Saturday, January 13, 2018

Sneak Peek - Chapter 1

Hi everyone,

I want to share the first chapter of my current work in progress with you. I'm hoping to publish in early April, and I'm getting excited about it!

Keep in mind, this passage hasn't been edited yet, so there are probably mistakes in it. :)

Chapter 1

Finally, around 10:15 PM, Mr. Kelley, the owner of Greenridge’s last mom and pop pharmacy locked the front door of his business, slid into his car, and drove off down the street. The slap of his tires rolling through a puddle of water hit the cold, damp air as he turned the corner out of sight. The flaming orange light from the streetlights streaked across the wet asphalt as a tall, thin figure wearing a hoodie and track pants stepped out of the alley beside the bank across the street and hobbled stiffly to the curb. The figure looked left and right before slowly stepping into the street. He walked gingerly without bending his left knee, and there was a bulge at his left ankle. Any passersby who saw him would undoubtedly remark at his unnatural gait, but there was no one on the street. Downtown Greenridge was dead, even though it was still early.
The figure reached the sidewalk in front of the pharmacy and huffed into the cold air. He watched the condensation from his breath dissipate as a mid-size SUV rounded the corner and zoomed through the standing water. The figure snapped his head downward to prevent anyone in the SUV from seeing his face. Someone in the vehicle hooted out the window as the car passed and sped down the street.
Once the car was gone, the hooded figure turned just enough to look up and down the road. This time there would be no cars; he was sure of it. There was no movement visible in any direction, even though the rain had stopped. The figure rubbed his clammy hands together before lifting the front of his hoodie and pulling out a pair of bolt cutters from his left pant leg. As he did so, a roll of duct tape fell out of his hoodie pocket and rolled a few feet down the sidewalk. The figure mumbled a curse as he went to get the tape, all the while holding the bolt cutters against his chest in case another car came by. He fetched the tape and, taking small strips off the roll as quietly as he could, used it to cover the small window pane in the pharmacy door. Once the glass was covered in tape, he wiped his hands on the front of his hoodie one at a time and lifted the handle of the bolt cutters toward the glass. He’d read about it online, and hoped it would work now. Gently he hit the handle of the bolt cutters against the glass and paused to listen. It was silent. He hit the glass again, harder this time, before pausing to listen. The tinkling of shards hitting the floor inside the pharmacy was so loud, the figure froze. He was sure someone else could hear it. But who? No one was downtown at this time of night. Still, he stood unmoving and surveyed the empty street. He hit the window pane one more time, harder still, and the glass fell inward and hung from the duct tape. Carefully, the figure reached in through the broken pane and unlocked the door. It jingled as it opened.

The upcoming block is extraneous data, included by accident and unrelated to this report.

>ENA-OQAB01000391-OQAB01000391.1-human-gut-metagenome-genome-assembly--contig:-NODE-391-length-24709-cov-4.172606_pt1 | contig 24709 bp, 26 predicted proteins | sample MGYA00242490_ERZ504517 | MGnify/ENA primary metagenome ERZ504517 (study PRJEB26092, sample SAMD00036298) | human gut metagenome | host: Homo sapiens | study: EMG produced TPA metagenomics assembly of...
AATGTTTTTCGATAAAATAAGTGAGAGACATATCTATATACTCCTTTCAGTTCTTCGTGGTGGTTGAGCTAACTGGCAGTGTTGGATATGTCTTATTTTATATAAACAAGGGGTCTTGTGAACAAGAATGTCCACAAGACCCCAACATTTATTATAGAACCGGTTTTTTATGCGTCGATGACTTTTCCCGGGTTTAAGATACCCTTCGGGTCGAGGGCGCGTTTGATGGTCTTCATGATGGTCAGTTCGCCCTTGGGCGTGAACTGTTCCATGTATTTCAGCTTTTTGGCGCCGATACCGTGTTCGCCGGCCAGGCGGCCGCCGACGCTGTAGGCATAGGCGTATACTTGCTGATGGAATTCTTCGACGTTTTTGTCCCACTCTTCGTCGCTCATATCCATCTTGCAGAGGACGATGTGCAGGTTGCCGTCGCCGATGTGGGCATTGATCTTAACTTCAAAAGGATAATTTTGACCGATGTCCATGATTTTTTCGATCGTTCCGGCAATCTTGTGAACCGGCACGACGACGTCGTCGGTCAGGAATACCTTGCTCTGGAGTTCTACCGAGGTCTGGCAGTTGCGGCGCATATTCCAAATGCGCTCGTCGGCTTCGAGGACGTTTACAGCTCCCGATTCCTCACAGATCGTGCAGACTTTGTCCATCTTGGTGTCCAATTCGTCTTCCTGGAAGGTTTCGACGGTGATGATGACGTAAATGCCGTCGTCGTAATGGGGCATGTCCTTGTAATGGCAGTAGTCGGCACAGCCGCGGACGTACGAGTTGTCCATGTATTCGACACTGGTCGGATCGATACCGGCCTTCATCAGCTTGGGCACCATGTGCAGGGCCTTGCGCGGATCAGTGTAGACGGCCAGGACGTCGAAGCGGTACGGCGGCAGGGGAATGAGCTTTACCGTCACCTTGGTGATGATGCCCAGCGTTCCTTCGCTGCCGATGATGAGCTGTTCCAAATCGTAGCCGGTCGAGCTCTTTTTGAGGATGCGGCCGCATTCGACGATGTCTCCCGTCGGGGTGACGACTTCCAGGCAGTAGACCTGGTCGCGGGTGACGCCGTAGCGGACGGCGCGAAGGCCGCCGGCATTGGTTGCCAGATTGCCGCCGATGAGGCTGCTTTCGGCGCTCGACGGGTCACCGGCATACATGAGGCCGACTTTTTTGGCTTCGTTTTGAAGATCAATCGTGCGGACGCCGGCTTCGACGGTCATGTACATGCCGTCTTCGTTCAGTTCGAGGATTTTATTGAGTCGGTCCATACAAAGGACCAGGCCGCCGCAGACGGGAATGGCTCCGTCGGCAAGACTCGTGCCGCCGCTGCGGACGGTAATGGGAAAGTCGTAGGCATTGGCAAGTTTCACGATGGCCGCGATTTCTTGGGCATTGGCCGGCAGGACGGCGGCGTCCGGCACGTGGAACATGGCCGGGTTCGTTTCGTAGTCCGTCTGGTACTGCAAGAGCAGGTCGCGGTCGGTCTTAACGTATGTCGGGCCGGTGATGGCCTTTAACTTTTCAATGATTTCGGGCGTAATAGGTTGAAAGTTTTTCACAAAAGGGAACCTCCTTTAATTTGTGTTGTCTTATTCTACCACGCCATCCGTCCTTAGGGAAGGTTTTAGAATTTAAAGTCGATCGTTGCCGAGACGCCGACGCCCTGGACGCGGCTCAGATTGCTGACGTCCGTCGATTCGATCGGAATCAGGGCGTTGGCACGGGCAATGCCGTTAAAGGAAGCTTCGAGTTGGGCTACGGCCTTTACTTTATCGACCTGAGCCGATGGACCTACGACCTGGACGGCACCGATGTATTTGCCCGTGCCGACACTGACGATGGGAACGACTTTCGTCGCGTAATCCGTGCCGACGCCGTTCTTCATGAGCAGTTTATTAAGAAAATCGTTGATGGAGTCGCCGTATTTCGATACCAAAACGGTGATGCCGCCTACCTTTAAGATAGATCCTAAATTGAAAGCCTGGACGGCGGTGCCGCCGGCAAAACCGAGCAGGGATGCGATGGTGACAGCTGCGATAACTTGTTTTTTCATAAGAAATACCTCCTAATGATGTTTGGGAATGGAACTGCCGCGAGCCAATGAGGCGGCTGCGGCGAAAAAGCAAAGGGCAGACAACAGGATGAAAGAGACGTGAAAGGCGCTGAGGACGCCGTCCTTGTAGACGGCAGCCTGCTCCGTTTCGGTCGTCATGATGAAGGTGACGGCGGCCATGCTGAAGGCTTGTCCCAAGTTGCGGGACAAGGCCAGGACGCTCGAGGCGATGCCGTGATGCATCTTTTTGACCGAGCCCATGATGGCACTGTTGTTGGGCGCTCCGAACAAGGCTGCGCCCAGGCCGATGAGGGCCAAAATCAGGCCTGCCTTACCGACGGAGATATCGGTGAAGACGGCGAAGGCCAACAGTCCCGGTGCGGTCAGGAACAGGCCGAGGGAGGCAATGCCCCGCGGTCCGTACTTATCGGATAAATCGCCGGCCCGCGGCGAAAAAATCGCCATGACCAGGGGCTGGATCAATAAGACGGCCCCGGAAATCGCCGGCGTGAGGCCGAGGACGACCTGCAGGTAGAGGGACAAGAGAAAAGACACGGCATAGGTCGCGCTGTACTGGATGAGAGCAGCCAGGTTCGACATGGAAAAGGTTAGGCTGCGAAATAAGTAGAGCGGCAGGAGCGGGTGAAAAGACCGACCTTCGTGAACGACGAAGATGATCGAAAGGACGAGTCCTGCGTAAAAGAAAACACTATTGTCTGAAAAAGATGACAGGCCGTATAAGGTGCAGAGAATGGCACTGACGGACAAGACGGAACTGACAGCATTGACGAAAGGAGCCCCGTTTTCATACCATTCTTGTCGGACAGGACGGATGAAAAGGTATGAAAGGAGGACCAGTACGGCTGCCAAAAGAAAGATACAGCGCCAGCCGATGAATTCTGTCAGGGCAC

“Crap.” He’d forgotten the bells on the door. The figure shook his head as he stepped into the pharmacy and closed it softly behind him. He clutched the bolt cutters to his chest as he tiptoed through the store and behind the counter. Once more he wiped his hands on his hoodie, eyeing the metal cage where the prescription drugs were kept. He positioned the bolt cutters at a point near the cage’s lock and, pressing the handle against his abdomen, the figure made his first cut through the metal. The snap of the woven mesh separating made him pause and glance around him. The darkness inside the store was reassuring, and he repositioned the cutters.
* * *
“Time to get up,” Tristan’s dad said as he swung open the bedroom door.
Tristan grinned at him from where he sat in his desk chair. “I’m already up.” He finished tying his shoe before standing and throwing his arms wide. “Today’s the day we hear about the third round of voting.”
“Oh, is that today?” Tristan’s dad winked. “Let’s go downstairs. Your mom made some celebratory waffles.
“Dad…” Tristan tried to stifle a grin. “I don’t know if I’ve made it yet.”
Tristan’s dad slung an arm around his shoulders. “Those All American team committee members would have to be brainless not to put you through to the final round. It’s a slam dunk.”
Tristan’s cheeks flamed. “Dad....” He snatched his Muskrat hoodie off the floor and pulled it on over his head. “Waffles do sound pretty good,” he laughed through a cracked smile. Tristan led his dad downstairs. Today was Tristan’s day. Even his toes were tingly with excitement. First the All American team, then the UCLA Bruins. He couldn’t keep the grin from his face.
* * *